Leveraging the Power of Parametric Design for CANstruction


How does the brain comprehend the unimaginable? An idea of a scale so large, it can’t be envisioned by the mind? When Clark Nexsen and RedHat joined forces for the AIA Triangle’s 2016 CANstruction, our team faced a complex challenge: how to efficiently design a significant structure, comprised of thousands of tiny units – 9,000 cans of tuna, to be exact.

An event founded by the Society for Design Administration (SDA), CANstruction is a unique charity art exhibition and event featuring structures made by teams of volunteers and composed entirely out of full cans of food. At the end of the exhibition, all food is donated to local hunger relief organizations. As a firm, Clark Nexsen regularly participates in CANstruction events, blending our passion for design with our commitment to the communities in which we live and work. 

Bringing together a team with architectural design vision (Clark Nexsen) and technological focus (RedHat) inspired us to leverage the powerful technology of parametric design – facilitating a more efficient design process where ideas can be easily explored and reimagined. Ten years ago, a CANstruction design would require one of two fundamentally inefficient approaches: drawing each and every one of the 9,000 cans manually – carefully laying them out to visualize the form of the structure – essentially a waste of time if the resulting design doesn’t look good; or winging it, coming up with a design and ‘guesstimating’ how many cans will be needed – never knowing how this will look until building begins.

In an age of self-driving cars, we are witnessing technology transform industries, and architecture and engineering is no exception. Based on the premise that we shouldn’t have to individually draw each can, but instead should be able to rapidly make changes and move through design iterations, our team elected to use a parametric design script to meet the challenges presented by the CANstruction design exercise. While opinions differ, as the architecture and engineering industry moves toward data-driven design, a consistent point of emphasis is the importance of more efficiently completing tasks that require a lot of time, but little thought. Frequently part of a very large, complex design, these small, time-consuming efforts are better met with technology, freeing designers to focus on crafting more meaningful elements.

The exercise of parametric design focuses on creating scripts and tools to meet this need and free designers to design. Like our DNA, each script is unique and tailored specifically to its project, although it may incorporate pieces of past scripts. By utilizing a script to scale and manage repetitive components of a much greater whole, architects are enabled to create designs outside of the typical comfort zone. Perhaps even more compelling, parametric scripting generates the visualization of a physical object that will be created – contrasted with normal scripting, which rarely creates something tangible and touchable.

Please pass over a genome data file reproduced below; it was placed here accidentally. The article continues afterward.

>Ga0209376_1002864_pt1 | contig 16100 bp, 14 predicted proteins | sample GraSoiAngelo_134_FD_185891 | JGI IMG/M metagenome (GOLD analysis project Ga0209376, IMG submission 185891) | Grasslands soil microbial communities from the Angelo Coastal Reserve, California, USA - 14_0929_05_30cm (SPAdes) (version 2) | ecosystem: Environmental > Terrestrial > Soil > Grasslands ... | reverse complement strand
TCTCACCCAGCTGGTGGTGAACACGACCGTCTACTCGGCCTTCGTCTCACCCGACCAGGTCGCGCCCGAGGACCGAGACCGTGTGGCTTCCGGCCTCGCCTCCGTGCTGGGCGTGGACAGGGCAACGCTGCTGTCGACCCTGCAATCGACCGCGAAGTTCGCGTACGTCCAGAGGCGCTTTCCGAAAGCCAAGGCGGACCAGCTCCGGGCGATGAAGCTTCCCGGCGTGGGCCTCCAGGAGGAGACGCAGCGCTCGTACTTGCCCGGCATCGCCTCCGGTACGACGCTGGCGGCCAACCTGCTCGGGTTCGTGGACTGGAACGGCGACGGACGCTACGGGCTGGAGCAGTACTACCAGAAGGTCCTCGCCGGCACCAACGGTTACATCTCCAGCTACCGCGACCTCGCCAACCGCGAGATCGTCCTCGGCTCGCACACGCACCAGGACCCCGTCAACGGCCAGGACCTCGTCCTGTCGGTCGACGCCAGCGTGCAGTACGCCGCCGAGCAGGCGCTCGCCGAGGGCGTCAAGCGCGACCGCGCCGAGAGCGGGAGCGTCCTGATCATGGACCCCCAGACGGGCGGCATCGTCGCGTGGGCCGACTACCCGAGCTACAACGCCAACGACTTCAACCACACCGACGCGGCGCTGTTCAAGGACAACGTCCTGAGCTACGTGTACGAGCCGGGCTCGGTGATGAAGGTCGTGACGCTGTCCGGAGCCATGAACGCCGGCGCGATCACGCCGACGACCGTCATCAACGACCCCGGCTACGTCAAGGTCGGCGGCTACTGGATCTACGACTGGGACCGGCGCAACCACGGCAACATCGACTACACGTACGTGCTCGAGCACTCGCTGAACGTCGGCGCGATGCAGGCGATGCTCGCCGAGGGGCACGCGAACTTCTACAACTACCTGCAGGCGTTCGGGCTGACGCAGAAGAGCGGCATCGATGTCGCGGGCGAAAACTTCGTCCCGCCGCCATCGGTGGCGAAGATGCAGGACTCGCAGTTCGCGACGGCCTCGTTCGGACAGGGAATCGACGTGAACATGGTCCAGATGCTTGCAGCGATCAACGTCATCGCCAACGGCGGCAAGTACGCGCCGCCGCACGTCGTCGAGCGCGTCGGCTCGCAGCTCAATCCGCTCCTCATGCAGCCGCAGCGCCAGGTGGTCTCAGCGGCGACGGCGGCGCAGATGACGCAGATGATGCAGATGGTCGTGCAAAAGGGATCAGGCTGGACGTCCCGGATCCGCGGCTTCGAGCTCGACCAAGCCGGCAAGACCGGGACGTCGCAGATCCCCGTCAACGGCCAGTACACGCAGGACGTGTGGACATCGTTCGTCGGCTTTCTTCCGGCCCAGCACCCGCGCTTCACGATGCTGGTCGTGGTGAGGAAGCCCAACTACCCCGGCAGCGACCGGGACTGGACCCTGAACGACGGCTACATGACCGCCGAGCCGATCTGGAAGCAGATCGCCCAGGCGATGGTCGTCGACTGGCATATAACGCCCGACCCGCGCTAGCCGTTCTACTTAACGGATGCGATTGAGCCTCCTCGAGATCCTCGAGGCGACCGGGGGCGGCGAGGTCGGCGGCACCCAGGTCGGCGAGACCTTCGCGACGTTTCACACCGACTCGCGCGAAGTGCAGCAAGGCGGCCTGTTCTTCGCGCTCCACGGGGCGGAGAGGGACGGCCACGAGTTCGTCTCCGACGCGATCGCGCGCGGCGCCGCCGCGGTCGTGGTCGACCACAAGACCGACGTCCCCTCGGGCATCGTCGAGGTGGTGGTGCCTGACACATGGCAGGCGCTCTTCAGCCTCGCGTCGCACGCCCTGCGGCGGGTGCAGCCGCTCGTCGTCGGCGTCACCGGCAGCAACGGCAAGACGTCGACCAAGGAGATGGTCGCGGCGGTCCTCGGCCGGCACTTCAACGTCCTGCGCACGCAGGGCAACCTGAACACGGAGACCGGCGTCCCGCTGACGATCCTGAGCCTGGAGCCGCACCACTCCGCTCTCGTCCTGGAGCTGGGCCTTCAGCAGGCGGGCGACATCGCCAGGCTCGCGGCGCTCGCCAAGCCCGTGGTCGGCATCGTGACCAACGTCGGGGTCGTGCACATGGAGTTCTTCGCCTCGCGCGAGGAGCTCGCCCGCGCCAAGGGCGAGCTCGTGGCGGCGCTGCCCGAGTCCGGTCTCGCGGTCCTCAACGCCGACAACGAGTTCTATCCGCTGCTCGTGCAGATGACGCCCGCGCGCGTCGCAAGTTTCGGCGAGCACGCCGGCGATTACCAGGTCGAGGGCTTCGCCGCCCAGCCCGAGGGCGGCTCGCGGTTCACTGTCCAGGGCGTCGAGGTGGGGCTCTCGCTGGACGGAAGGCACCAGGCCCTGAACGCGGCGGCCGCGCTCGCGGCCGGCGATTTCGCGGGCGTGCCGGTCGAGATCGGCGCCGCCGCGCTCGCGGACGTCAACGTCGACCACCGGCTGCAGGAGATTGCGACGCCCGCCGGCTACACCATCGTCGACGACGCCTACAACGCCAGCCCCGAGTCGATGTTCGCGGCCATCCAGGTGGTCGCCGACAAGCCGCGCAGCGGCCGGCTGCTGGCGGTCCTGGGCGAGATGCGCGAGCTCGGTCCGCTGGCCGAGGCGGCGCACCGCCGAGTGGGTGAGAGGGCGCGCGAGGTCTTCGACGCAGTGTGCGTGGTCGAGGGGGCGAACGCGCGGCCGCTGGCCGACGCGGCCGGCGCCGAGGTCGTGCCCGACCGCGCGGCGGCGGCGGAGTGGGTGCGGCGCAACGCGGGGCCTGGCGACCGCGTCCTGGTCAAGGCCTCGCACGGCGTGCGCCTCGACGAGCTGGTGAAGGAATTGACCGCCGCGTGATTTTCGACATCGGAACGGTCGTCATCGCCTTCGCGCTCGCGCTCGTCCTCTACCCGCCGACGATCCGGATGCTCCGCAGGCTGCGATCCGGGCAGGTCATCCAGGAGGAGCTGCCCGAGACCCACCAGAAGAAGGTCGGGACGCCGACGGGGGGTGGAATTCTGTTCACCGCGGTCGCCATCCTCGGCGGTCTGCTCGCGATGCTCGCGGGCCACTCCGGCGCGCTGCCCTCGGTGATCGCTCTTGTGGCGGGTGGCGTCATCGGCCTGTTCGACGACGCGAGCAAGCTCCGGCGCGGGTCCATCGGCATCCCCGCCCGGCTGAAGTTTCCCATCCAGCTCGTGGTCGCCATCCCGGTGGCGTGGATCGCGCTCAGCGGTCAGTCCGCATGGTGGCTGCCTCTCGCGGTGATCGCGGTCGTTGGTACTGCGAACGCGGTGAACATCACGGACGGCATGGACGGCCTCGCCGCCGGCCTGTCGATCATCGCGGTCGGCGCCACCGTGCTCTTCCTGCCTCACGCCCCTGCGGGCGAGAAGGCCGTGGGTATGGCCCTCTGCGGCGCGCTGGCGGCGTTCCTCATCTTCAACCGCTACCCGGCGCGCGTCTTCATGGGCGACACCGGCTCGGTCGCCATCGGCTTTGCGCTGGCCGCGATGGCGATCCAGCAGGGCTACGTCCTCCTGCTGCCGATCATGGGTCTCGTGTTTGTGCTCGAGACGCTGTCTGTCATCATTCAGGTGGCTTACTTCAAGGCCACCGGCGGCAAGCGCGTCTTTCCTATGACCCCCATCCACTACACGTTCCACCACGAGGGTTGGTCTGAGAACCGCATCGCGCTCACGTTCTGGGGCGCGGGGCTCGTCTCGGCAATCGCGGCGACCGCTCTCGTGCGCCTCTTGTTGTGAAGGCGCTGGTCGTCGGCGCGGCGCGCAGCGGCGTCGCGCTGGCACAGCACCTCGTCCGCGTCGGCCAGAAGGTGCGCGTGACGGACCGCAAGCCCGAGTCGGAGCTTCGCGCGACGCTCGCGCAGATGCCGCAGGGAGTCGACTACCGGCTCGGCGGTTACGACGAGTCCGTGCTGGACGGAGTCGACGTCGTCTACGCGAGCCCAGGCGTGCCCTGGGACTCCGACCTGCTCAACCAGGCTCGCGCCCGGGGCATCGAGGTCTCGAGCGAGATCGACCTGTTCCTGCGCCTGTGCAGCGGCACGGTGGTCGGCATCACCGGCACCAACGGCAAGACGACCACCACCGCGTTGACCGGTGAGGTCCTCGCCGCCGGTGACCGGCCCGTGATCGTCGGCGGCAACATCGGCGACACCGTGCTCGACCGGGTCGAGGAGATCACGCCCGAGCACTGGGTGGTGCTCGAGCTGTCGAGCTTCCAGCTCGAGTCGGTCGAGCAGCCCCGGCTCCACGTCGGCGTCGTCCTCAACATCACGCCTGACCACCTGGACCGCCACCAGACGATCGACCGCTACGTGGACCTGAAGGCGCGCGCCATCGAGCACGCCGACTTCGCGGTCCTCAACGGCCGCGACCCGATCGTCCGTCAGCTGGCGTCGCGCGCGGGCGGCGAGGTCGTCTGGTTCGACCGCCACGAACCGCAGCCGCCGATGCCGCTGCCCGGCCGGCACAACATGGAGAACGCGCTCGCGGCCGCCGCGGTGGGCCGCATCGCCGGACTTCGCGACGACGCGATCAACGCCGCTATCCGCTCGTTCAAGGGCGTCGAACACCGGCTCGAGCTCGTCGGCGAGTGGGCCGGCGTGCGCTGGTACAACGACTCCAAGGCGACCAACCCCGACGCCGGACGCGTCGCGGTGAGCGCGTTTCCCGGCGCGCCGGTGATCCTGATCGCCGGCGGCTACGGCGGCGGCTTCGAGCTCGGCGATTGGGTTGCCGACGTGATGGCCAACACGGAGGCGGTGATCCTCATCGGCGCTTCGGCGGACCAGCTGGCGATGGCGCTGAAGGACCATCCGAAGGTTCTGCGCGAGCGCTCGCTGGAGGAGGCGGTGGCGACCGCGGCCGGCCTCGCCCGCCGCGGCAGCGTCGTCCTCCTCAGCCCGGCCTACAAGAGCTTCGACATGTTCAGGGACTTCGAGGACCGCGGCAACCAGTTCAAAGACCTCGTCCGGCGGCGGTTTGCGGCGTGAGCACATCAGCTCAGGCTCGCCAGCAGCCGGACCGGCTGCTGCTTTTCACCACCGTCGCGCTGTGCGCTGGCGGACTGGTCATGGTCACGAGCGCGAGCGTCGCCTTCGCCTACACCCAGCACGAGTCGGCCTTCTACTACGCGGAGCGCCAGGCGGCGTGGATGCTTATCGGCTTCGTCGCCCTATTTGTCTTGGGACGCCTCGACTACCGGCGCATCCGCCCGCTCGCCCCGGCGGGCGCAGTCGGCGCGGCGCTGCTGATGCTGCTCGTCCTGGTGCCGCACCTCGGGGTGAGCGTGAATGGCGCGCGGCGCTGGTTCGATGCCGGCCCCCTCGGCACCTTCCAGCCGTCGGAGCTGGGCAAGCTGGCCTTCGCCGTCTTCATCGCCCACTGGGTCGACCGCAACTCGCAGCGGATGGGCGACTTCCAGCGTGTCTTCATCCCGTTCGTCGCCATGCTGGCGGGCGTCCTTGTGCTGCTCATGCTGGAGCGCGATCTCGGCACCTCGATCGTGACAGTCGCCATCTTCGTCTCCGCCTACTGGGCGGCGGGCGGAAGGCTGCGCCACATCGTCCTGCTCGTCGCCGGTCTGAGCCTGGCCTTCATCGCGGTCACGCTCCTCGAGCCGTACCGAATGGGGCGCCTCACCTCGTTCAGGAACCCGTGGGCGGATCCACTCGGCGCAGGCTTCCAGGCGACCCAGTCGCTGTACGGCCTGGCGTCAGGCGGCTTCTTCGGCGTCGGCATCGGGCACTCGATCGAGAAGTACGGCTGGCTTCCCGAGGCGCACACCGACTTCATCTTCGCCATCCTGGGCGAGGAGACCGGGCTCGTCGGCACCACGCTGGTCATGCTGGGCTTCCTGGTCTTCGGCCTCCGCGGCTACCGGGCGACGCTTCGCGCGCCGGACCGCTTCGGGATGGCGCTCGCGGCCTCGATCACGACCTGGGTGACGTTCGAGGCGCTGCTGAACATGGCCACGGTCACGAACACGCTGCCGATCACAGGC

To create BayMax with parametric scripting, the team considered several form compositions ranging from major (such as the actual scale of the structure) to minor (such as whether he would be waving his arm or leaning to the side). Without this tool, envisioning these form variations would have been impractical, if not impossible. Conceptually simple, our parametric design script allowed us to:

  • Take a simplified, modeled form;
  • Slice it into layers;
  • Draw cans along the edges of the layer;
  • And gain immediate insight into can count, size, distribution, and the translation of the design vision.

Proof of concept sketch script showing the cans stacked, even with a few rows missing, quickly tested an idea to see if it was possible.

Further refinement showing the cans spaced around the perimeter. Seeing a taller soup type can and a smaller tuna type can helped us decide what type of cans to use.

A study of the arm and how visible it would be from the front and back.

Simple, but powerful. The script empowered the Clark Nexsen and RedHat team to rapidly assess potential design changes such as can size by simply adjusting that element in the script and immediately seeing how that change impacts the form. Hours of work if done manually became short, minutes-long conversations about which can sizes and combinations maintain the design vision. The use of the parametric design script provided cost benefits beyond design time, as well. When our team engaged with the fabricator for CNC machining of the supporting layers, we were able to scale the form of BayMax down slightly – reducing the number of pieces of fabricated material required, delivering a cost savings of over $1,000 in labor and 21 sheets of material.

Based on the belief that the best ideas come from collaboration, our team designed across disciplines, working with in-house structural engineering to make BayMax’s arm appear to magically float using only hardboard panels, threaded rods, and the cans. Without this collaboration, the partnership with RedHat, and the open exchange of ideas, our can version of BayMax would not have been possible. Innovative design comes from the human mind – the parametric script simply facilitated our work, making it more efficient and allowing us to spend more time on the distinguishing elements that made ours an award-winning structure, recognized with the People’s Choice Award.

Grasshopper overall script. What the script actually looked like. Data/information moves from the left to the right. With the inputs of the form and can size being on the left and then the graphical visualization being on the right.